Monday, July 12, 2010

Dover Castle and Cantebury Day Trip

My second day trip was to Dover Castle and Canterbury. We went to Dover Castle first and on approach we had a glimpse of the white cliffs and the English Channel.  Dover Castle has excellent views of both the countryside, valley below, and the ocean from the top of the hill.  This makes it a very good location strategically and for the French (whom they were enemies at the time) an imposing strong front. After an uphill journey, and crossing over the drawbridge, we stood before the keep. There was an re-enactment of Prince John, King Henry II and his wife Eleanor of Aquitaine and her release from his imprisonment for supporting the revolt by Prince Henry. Into the Keep! Up the stairs I climb, to the view the different chambers for the garrison, scribes and main hall.  The main hall was decorated brightly with bold primary colors with chairs along the side with an open court for people to address the king. Further away we had a warm, crackling fire in the king's chambers.  It was lavishly done with furs and linens. It was a very tiny and low to the ground bed. Smaller than a full size mattress. Up the tower stairs to have a view and it was a far as the eye can see.  Before the mist rolled in, there was a clear view to the English Channel and country side. Down on the first floor of the keep was the working quarters and a kitchen and bakery. The mist rolled in the castle grounds as we were leaving, hiding it from view.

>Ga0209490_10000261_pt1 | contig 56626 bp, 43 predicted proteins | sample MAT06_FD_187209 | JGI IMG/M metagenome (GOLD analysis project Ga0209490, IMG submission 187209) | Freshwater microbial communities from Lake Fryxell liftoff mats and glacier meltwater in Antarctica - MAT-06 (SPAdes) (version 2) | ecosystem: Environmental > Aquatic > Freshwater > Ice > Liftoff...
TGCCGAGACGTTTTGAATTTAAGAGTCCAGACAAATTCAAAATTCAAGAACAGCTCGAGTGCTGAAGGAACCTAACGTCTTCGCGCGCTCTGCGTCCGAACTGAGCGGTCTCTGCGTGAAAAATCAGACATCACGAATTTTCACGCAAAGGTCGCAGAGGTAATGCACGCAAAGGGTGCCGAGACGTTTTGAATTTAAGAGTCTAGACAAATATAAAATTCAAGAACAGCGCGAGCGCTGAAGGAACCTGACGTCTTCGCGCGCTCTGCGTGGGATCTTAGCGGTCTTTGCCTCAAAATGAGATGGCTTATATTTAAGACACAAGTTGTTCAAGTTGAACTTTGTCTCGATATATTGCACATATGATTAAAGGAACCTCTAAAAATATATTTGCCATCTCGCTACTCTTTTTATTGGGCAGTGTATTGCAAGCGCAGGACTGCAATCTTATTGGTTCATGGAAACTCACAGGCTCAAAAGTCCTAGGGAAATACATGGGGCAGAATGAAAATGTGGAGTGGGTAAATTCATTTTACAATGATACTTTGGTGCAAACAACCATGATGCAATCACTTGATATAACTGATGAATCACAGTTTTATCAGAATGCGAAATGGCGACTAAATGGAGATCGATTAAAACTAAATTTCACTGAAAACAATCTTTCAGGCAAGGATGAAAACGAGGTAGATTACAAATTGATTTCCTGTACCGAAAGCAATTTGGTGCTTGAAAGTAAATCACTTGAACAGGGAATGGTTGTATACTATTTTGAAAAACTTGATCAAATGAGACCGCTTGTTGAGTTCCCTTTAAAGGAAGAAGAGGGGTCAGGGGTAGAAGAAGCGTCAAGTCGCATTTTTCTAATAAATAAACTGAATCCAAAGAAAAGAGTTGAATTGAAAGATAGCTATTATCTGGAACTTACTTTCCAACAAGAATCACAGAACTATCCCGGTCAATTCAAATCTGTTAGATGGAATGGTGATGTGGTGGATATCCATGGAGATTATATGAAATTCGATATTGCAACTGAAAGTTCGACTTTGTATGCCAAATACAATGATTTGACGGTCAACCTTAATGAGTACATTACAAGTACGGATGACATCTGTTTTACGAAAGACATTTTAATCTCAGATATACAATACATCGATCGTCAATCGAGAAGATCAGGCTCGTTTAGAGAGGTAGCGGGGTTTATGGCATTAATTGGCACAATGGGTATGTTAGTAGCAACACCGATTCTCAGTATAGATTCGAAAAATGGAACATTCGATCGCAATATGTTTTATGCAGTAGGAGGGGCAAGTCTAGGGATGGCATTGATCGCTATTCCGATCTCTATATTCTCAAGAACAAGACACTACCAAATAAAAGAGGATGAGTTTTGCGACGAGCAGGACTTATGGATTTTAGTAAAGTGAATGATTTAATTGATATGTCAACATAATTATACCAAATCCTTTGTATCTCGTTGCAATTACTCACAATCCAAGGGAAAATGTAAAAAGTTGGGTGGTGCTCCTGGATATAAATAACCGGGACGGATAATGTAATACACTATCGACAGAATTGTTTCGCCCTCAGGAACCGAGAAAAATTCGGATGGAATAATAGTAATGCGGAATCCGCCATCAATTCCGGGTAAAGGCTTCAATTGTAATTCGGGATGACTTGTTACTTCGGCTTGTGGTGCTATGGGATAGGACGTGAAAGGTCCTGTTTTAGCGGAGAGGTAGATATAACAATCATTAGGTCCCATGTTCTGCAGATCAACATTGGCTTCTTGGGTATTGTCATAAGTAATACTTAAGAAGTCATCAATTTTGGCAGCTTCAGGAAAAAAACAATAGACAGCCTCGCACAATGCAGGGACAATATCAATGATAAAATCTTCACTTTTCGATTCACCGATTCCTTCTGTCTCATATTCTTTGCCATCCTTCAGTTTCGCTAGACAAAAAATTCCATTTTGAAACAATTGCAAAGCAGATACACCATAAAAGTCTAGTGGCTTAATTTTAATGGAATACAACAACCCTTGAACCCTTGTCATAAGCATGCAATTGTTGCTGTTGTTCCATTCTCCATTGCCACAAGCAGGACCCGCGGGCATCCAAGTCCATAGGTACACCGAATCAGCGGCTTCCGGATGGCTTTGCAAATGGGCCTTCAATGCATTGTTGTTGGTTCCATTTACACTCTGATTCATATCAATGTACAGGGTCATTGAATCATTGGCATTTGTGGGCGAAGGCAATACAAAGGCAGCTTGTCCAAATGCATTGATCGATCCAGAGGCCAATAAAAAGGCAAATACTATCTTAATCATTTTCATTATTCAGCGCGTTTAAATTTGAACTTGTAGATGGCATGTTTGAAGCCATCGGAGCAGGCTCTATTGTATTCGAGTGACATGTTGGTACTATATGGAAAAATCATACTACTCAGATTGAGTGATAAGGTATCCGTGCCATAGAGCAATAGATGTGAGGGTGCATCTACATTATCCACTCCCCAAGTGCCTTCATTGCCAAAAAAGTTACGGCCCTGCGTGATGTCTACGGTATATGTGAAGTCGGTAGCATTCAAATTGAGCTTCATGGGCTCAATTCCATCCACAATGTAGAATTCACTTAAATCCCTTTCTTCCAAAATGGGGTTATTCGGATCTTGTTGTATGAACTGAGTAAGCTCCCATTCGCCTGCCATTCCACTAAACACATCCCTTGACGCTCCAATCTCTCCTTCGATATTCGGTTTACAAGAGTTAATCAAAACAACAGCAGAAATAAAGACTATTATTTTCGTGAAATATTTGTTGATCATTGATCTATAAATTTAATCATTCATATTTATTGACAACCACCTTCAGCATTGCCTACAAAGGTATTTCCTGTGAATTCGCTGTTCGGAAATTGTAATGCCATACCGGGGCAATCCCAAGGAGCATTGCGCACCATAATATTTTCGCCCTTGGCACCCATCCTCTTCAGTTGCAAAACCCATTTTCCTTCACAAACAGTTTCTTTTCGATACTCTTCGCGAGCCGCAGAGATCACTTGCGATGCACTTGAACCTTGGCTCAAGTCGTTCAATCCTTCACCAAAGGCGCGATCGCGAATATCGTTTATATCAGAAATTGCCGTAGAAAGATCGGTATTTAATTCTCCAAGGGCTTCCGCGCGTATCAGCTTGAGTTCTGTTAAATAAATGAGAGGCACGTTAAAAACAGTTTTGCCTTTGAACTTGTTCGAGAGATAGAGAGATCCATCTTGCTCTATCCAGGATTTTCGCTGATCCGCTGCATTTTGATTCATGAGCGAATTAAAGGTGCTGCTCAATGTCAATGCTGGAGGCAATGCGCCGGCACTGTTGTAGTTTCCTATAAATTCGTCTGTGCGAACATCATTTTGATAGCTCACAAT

After Dover, we headed off to Canterbury which was the quaintest town I've seen so far. The Canterbury Cathedral had a wedding in progress and therefore we couldn't go into certain parts. We headed into the crypt and saw many small chapels and alters. There was a room of treasures of the church.  There were gem encrusted crosses and silver plates and globlets. The town center was filled with shops of all kinds, including witchcraft and magic. We ate at a pub called Hobgoblin. Before we knew it, time was up and onto the bus we went, homewardbound.

Dover Castle picture courtesy of
Canterbury Cathedral picture courtesy of

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